How do I Become a Commercial Superintendent?

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  • Written By: Carol Francois
  • Edited By: Heather Bailey
  • Last Modified Date: 14 May 2020
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Many people who have mechanical aptitude and enjoy working with others want to become a commercial superintendent. A commercial superintendent typically works for a large property management or commercial leasing company. He or she is stationed in one building and is responsible for the daily operation of that building. Commercial buildings can range from office towers with different businesses or a building that is owned by one firm. Although there are a range of responsibilities, most commercial superintendents are responsible for site maintenance, cleaning of common areas, scheduled maintenance, and resolving maintenance problems. In addition, commercial superintendents must report any vandalism or damage to the property manager for immediate response.

People who want to become a commercial superintendent are typically mechanically inclined, enjoy working independently, and like to solve problems. Professional pride and attention to detail is very important in this job, due to the direct impact on the physical appearance of the building as a result of a dedicated superintendent. The ability to work independently is very important, as the superintendent often works without direct supervision. Self-motivation and discipline are critical, as the superintendent may not receive many compliments on a job well done, but will quickly receive complaints if tenants perceive there are delays in repairs or issues with maintenance.

There is no formal post-secondary education program to become a commercial superintendent. Instead, most candidates have some formal training in one or more of the building trades. For example, someone who has completed one to two years of plumbers or electrician training would have a great foundation to become a commercial superintendent. He or she would have a solid background in the core issues and challenges in these areas and would know when to call in a professional.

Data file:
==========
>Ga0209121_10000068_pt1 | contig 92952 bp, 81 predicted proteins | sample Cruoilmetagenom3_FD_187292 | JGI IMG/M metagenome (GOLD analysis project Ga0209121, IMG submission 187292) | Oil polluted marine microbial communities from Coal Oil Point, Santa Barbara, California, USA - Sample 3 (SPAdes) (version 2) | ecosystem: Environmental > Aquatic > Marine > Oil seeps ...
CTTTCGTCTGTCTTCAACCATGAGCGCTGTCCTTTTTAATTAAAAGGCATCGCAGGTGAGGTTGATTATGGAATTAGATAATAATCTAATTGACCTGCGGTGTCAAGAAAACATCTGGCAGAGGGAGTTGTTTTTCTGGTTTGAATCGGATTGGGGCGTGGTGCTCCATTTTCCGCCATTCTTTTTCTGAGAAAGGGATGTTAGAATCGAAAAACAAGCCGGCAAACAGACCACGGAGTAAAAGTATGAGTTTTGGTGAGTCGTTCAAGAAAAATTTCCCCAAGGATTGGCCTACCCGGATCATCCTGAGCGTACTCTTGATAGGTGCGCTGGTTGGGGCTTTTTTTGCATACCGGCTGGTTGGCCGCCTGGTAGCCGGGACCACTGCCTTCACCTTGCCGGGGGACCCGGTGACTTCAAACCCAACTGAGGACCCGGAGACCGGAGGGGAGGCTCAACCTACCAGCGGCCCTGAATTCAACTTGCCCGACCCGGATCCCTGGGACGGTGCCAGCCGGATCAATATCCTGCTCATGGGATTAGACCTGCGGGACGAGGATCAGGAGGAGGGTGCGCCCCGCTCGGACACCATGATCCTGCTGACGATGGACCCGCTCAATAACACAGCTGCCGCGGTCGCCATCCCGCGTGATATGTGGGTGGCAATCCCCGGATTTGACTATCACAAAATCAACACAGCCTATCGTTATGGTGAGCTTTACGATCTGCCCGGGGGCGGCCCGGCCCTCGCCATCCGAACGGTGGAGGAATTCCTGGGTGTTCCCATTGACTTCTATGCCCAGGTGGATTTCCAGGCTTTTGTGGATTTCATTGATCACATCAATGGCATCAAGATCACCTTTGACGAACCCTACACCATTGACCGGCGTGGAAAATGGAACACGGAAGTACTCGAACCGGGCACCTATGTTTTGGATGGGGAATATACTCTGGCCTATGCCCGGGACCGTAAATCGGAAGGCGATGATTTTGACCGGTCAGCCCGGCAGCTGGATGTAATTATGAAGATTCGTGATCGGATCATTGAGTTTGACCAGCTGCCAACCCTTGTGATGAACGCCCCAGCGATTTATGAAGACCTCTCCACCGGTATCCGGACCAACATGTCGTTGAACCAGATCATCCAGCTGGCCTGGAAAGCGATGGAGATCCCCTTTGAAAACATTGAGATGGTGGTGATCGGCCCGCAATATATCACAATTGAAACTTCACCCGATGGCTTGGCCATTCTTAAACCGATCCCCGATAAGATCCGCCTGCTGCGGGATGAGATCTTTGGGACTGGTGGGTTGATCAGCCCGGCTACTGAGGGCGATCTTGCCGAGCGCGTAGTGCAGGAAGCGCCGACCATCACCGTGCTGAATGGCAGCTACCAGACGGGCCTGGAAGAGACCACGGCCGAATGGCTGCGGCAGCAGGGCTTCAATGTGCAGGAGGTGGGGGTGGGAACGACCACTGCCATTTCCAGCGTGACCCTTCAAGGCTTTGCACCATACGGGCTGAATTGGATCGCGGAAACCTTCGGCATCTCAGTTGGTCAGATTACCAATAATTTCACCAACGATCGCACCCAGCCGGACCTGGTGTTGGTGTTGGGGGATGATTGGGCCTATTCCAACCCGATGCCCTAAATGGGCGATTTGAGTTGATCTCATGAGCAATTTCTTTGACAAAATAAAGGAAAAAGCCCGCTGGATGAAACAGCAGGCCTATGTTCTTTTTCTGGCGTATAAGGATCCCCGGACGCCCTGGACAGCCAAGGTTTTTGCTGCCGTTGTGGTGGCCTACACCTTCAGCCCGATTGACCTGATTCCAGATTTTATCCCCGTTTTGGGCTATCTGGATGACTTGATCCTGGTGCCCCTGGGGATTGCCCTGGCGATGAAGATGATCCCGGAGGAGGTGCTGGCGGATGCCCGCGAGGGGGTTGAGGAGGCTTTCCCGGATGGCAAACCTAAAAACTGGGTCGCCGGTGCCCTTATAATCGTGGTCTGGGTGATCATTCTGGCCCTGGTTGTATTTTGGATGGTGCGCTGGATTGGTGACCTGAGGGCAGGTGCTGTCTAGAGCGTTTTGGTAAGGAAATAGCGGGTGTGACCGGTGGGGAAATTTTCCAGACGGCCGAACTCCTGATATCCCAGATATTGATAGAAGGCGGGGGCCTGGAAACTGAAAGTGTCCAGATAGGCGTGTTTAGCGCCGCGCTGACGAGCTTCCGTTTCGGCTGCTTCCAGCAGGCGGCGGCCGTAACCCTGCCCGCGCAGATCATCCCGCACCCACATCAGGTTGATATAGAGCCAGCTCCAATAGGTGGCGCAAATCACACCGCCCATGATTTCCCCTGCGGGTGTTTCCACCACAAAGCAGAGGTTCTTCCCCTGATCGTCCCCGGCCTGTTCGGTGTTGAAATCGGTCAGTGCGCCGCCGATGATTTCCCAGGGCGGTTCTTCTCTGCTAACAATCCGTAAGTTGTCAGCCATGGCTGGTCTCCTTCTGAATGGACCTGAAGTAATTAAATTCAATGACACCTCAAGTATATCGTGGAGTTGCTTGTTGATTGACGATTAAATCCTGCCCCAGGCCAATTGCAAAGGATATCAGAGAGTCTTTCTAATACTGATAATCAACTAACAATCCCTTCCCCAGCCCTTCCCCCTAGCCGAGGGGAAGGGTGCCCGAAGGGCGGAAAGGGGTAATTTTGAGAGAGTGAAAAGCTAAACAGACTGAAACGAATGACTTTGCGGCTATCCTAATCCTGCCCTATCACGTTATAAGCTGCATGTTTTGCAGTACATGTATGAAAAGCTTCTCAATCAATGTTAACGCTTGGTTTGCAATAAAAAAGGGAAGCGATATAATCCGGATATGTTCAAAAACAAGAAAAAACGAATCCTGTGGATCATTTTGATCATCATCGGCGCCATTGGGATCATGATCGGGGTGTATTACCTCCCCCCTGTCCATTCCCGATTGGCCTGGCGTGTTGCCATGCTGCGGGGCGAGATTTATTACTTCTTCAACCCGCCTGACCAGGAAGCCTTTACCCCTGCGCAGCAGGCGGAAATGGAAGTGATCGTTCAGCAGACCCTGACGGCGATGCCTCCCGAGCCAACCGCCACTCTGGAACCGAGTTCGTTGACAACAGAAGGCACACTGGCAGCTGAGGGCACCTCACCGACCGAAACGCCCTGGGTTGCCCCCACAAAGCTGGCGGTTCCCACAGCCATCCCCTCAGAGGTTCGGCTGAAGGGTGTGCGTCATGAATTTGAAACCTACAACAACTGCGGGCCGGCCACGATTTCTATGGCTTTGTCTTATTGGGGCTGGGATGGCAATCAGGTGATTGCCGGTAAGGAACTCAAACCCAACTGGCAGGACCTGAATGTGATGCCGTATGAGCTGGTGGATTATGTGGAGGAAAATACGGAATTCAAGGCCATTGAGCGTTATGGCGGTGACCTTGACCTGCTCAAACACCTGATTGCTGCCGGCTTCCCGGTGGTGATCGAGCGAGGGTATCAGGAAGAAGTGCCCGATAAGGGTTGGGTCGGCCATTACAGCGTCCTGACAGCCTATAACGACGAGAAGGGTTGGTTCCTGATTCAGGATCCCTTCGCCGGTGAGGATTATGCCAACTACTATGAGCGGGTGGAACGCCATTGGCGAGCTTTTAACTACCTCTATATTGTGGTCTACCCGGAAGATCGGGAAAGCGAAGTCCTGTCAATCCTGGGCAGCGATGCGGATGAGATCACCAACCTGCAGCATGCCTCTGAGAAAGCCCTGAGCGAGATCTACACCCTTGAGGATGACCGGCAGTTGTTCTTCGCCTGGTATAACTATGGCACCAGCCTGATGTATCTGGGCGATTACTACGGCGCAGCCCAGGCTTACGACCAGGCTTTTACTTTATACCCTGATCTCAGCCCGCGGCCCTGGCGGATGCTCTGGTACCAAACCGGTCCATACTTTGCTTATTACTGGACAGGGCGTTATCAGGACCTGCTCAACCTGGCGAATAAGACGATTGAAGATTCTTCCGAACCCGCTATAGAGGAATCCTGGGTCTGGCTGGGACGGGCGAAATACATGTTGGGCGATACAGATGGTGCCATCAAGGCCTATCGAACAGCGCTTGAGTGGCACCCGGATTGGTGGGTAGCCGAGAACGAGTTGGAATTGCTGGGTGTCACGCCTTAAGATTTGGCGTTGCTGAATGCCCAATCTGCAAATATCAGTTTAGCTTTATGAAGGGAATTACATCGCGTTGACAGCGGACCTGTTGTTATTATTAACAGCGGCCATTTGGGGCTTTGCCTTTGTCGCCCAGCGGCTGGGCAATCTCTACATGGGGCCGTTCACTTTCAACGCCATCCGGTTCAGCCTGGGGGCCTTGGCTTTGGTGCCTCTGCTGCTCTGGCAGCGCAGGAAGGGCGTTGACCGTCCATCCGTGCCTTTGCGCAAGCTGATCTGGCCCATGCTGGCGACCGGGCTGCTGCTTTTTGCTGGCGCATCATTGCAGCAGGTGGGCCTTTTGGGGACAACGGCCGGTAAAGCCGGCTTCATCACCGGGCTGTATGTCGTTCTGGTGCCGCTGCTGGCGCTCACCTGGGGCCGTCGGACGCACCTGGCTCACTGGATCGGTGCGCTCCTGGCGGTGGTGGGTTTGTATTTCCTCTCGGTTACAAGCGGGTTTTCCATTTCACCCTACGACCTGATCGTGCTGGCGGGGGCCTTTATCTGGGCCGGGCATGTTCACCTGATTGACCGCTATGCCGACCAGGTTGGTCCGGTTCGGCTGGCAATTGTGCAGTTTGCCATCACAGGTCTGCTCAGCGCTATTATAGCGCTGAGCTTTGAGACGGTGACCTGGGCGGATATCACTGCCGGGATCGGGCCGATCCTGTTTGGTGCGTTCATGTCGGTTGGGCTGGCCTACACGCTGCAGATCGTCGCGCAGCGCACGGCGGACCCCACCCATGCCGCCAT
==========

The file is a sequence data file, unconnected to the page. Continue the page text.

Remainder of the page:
Related work experience can include assistant superintendent, commercial cleaning staff, service manager, or any other customer representative positions. In this role, the clients are the building tenants. The superintendent is the first line of contact for the tenants and represents the property management company. Managing client expectations and meeting the property management firm requirements is very important to maintain a positive work environment.

Customer management skills are very important in this role. Once you become a commercial superintendent, you are responsible for ensuring the smooth, seamless operation of the building. Working closely with the building property manager, the superintendent is expected to report any issues immediately and to follow-up and ensure that items are addressed. A well-managed building is a pleasure to work in for everyone.


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